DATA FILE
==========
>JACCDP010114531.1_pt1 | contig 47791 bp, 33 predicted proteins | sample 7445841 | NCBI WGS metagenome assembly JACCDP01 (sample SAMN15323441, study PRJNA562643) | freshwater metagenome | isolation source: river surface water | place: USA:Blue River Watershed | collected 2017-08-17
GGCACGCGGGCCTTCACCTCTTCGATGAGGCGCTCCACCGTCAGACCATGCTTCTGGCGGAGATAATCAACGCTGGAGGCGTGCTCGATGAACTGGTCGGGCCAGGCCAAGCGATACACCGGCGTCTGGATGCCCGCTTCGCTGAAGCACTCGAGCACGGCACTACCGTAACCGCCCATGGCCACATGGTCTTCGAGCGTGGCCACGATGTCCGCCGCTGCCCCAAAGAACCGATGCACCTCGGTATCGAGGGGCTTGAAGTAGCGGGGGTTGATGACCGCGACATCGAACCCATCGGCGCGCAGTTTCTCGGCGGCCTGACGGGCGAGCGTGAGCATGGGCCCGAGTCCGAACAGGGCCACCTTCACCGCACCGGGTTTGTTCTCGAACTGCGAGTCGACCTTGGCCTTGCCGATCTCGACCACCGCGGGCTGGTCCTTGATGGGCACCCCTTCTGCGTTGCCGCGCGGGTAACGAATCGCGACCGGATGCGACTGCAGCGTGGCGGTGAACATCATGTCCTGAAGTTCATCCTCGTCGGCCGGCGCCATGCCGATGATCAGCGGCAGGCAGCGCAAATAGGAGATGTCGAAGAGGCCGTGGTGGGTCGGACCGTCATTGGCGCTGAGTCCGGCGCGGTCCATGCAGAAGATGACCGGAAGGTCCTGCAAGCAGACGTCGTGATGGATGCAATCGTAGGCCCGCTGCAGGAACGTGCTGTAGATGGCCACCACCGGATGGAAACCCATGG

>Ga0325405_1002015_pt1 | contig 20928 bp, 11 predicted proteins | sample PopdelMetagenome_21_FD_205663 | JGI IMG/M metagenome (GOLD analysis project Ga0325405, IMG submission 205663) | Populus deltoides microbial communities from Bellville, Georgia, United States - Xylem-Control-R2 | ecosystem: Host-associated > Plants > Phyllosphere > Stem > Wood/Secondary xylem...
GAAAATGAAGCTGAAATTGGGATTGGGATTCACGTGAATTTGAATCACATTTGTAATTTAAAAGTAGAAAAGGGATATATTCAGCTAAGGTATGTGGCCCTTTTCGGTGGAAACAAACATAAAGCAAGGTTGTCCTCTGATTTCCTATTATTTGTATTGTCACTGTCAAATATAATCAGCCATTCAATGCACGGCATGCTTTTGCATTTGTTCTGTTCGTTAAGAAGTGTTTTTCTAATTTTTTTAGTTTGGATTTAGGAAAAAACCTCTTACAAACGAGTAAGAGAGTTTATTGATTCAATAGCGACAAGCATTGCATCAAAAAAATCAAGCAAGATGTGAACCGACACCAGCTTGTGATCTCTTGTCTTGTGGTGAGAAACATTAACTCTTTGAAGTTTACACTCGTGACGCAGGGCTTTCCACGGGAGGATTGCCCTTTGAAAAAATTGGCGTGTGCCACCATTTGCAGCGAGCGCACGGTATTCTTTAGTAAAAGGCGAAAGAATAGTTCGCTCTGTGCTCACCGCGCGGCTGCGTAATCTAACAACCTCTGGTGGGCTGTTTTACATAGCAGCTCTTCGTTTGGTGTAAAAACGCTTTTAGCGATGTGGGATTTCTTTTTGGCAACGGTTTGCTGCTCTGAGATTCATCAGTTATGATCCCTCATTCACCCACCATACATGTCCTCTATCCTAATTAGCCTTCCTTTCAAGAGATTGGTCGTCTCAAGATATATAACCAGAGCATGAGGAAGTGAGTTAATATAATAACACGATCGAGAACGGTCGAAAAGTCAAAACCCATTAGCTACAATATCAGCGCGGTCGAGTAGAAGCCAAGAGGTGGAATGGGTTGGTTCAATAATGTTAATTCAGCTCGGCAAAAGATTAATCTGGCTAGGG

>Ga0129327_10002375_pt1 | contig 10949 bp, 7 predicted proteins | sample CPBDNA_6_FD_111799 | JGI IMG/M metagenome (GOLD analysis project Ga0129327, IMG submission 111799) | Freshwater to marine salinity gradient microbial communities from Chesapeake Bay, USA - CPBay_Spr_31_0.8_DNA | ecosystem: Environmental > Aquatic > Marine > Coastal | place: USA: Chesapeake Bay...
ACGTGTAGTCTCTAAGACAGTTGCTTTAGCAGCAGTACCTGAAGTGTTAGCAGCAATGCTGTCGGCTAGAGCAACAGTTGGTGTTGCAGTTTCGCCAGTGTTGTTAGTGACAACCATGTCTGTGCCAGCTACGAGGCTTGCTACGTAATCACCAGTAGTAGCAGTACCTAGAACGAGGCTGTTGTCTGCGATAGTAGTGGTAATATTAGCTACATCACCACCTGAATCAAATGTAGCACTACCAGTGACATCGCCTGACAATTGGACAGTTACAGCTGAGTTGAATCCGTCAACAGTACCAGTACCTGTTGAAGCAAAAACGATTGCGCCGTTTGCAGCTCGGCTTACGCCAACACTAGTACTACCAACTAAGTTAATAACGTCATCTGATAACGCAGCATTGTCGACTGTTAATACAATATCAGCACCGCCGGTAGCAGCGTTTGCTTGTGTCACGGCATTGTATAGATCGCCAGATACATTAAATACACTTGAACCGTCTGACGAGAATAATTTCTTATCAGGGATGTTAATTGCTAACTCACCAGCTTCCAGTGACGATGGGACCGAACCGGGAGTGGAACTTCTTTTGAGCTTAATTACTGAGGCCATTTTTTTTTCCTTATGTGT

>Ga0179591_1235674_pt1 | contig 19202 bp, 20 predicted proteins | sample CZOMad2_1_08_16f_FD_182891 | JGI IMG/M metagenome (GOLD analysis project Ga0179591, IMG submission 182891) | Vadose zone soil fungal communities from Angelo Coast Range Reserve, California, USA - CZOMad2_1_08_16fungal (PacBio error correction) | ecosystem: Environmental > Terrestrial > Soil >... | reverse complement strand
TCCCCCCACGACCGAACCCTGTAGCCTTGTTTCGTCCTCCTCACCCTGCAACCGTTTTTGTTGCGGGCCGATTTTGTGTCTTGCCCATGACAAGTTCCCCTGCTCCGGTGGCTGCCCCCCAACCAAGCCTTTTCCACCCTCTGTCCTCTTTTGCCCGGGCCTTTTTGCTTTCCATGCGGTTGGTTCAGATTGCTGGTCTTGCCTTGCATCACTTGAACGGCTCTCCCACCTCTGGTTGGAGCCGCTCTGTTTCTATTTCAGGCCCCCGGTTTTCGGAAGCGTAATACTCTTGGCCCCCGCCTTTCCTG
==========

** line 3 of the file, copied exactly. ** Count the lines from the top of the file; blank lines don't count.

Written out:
>Ga0325405_1002015_pt1 | contig 20928 bp, 11 predicted proteins | sample PopdelMetagenome_21_FD_205663 | JGI IMG/M metagenome (GOLD analysis project Ga0325405, IMG submission 205663) | Populus deltoides microbial communities from Bellville, Georgia, United States - Xylem-Control-R2 | ecosystem: Host-associated > Plants > Phyllosphere > Stem > Wood/Secondary xylem...